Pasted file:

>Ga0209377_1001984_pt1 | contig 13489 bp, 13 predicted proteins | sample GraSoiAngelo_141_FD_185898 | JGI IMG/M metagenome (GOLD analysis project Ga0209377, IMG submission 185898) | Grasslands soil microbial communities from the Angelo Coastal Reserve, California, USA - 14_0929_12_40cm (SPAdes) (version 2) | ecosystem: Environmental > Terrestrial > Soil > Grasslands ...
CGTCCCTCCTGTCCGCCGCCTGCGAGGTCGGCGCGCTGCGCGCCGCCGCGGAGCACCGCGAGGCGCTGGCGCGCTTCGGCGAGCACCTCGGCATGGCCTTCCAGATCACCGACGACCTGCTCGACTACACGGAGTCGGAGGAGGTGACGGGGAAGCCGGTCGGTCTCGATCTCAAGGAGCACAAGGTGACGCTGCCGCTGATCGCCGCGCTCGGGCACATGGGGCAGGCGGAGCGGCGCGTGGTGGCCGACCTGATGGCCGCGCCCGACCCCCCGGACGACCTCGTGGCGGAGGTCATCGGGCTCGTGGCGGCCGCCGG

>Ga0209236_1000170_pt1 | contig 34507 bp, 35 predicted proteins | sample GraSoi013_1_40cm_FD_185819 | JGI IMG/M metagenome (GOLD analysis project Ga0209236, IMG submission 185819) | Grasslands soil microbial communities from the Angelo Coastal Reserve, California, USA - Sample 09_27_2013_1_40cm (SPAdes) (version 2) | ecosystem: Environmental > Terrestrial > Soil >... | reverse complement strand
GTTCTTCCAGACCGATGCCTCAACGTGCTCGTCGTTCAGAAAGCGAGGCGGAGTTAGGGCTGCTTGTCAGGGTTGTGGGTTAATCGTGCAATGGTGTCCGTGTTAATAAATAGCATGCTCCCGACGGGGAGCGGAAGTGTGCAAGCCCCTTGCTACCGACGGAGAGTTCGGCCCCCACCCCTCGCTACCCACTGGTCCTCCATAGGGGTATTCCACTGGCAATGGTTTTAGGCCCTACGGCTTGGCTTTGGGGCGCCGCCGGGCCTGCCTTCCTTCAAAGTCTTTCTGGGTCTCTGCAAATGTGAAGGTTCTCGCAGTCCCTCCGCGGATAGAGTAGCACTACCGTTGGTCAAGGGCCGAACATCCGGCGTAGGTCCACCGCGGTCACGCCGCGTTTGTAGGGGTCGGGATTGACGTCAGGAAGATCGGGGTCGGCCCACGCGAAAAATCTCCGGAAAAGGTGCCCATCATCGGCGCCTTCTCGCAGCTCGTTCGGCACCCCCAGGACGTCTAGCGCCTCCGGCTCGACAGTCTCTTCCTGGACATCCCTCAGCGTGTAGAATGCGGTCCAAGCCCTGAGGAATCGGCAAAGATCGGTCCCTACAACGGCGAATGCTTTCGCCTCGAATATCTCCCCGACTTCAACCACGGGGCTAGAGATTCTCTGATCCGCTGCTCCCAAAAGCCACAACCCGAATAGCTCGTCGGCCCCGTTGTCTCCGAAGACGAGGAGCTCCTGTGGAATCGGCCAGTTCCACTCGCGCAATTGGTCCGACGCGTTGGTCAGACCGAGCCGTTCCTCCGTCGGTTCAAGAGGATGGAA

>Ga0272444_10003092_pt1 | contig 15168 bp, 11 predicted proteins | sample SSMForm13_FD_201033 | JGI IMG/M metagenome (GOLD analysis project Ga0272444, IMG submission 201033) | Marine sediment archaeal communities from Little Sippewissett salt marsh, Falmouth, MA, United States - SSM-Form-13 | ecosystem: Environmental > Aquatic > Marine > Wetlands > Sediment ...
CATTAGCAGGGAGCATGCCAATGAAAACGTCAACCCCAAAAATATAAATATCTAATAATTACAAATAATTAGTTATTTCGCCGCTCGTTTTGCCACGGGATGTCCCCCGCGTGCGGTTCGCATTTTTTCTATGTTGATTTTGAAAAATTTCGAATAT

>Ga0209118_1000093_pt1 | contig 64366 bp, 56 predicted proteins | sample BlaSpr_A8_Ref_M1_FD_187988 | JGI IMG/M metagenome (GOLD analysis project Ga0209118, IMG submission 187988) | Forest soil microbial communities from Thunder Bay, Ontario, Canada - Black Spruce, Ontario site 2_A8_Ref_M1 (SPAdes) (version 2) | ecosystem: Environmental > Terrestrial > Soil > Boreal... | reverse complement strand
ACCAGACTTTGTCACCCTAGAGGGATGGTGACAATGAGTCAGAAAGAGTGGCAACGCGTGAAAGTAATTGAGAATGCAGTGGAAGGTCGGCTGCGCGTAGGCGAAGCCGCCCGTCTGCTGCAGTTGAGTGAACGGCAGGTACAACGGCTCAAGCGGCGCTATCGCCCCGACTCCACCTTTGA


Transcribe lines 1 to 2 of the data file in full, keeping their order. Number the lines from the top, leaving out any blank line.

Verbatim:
>Ga0209377_1001984_pt1 | contig 13489 bp, 13 predicted proteins | sample GraSoiAngelo_141_FD_185898 | JGI IMG/M metagenome (GOLD analysis project Ga0209377, IMG submission 185898) | Grasslands soil microbial communities from the Angelo Coastal Reserve, California, USA - 14_0929_12_40cm (SPAdes) (version 2) | ecosystem: Environmental > Terrestrial > Soil > Grasslands ...
CGTCCCTCCTGTCCGCCGCCTGCGAGGTCGGCGCGCTGCGCGCCGCCGCGGAGCACCGCGAGGCGCTGGCGCGCTTCGGCGAGCACCTCGGCATGGCCTTCCAGATCACCGACGACCTGCTCGACTACACGGAGTCGGAGGAGGTGACGGGGAAGCCGGTCGGTCTCGATCTCAAGGAGCACAAGGTGACGCTGCCGCTGATCGCCGCGCTCGGGCACATGGGGCAGGCGGAGCGGCGCGTGGTGGCCGACCTGATGGCCGCGCCCGACCCCCCGGACGACCTCGTGGCGGAGGTCATCGGGCTCGTGGCGGCCGCCGG